Around 80% of the issues that are discussed in a corporate planning project are totally tool-independent. More than that, the value added of introducing a new tool typically comes from a process redesign rather than from the tool itself.
Quite frequently planning projects start as IT-projects. Companies want to get rid of their spreadsheet-based planning, they want to implement a central tool that offers a better control of master data, that makes data collection and consolidation easier and that offers better reporting capabilities. In many cases, the starting point therefore is a tool decision. The company starts looking for a tool that “offers the best functionalities to improve our planning”. Specification teams in the central departments define checklists on the features a tool should have. Does the tool offer simulation functionalities? Can the tool provide currency conversions? Can hierarchies be used for distributions? Is there a scenario functionality? Based on that checklist, Proof-of-Concepts are done to compare tools and to finally select the “most suitable one”.
Once the project starts you will see that many of the discussions that are upcoming are totally tool-independing. They are questions noone asked when the checklists for the tools where prepared, even though a functional specification might have existed beforehand. Questions that arise because a previously unstructured process now has to be transformed into a structured process that is to be implemented in the tool. The interesting fact is: No matter which tool you selected, you will mostly end up in very similar discussions. This is because introducing an integrated planning process always has similar problems. As the new tools are pretty sophisticated and offer various customization options and programming interfaces, the tool itself is hardly ever a bottleneck in fulfilling the requirements. Some tools might suit better than others and might require less adjustments. But below the line, the tool itself does not matter THAT much.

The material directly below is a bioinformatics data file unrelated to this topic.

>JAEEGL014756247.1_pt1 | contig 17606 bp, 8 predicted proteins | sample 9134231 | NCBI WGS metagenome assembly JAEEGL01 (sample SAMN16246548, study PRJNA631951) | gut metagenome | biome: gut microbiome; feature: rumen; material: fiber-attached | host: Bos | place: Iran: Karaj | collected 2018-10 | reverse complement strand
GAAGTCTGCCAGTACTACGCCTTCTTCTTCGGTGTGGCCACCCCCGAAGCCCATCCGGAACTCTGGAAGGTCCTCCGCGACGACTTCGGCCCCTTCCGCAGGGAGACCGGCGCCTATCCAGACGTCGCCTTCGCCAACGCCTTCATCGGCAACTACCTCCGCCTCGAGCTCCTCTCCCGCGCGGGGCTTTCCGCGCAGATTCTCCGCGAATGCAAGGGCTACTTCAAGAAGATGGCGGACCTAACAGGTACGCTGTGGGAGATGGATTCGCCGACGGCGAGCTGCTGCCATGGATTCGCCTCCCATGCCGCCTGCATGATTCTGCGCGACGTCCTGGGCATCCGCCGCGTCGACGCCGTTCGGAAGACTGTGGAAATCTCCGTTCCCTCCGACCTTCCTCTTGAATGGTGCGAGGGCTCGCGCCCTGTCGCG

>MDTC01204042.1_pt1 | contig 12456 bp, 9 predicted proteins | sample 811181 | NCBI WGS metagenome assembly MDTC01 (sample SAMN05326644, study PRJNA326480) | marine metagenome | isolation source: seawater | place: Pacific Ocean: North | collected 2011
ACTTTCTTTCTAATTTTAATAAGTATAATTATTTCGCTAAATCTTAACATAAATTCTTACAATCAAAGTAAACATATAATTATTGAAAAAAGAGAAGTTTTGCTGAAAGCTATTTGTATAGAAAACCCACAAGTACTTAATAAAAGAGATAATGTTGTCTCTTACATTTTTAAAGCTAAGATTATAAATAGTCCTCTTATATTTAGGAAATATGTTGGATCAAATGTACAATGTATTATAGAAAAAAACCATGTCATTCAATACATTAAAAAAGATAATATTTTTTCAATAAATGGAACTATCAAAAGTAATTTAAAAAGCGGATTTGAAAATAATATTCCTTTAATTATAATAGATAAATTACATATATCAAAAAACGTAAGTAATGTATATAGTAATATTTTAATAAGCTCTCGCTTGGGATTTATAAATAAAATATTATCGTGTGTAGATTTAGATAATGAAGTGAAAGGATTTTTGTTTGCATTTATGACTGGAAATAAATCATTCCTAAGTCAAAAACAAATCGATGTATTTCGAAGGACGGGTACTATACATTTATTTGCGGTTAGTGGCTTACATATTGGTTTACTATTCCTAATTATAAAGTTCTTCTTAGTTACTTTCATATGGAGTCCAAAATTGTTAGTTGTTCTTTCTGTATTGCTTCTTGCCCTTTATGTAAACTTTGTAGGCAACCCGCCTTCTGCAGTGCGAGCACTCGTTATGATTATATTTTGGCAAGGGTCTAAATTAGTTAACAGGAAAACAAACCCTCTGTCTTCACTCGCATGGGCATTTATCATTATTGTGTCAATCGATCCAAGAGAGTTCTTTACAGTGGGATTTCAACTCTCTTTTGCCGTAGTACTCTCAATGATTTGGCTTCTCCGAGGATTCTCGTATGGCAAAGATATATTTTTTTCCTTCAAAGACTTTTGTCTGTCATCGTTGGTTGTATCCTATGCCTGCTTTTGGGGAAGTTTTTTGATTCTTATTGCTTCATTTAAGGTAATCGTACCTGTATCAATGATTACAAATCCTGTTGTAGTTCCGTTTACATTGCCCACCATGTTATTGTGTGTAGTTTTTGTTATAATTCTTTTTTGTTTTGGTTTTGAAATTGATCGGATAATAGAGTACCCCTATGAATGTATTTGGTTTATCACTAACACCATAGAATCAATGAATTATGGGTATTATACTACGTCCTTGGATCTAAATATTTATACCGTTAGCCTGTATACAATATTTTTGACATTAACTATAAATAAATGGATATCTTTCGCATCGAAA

One might think that this is not a very welcome statement for tool-suppliers which want to sell their product licenses. But this is not the case. We are not saying that new tools do not bring benefits. What we are saying is that a high percentage of the value added is not coming directly from the tool, but from the implementation of adjusted processes. Any tool-implementation project forces a company to think about the processes that are to be implemented in the tool. And this is where the levers to real improvements are hidden.
The implementation of a new tool gives a chance to rethink how planning is handled in the company. It would therefore be a wasted chance to run a tool-implementation solely as an IT-project. Instead, our advice is:
1. Develop an honest view on the status quo of planning
Is planning effective and efficient today? Too often the responsible persons will just say ‘Yes, of course’ at that stage. Don’t run over this step too quickly. Make yourself aware what purpose planning has for the company. Is this purpose fulfilled today and how much effort is spent on that? Reviewing efficiency and effectiveness of planning is key here. We discussed this topic in our previous blog post .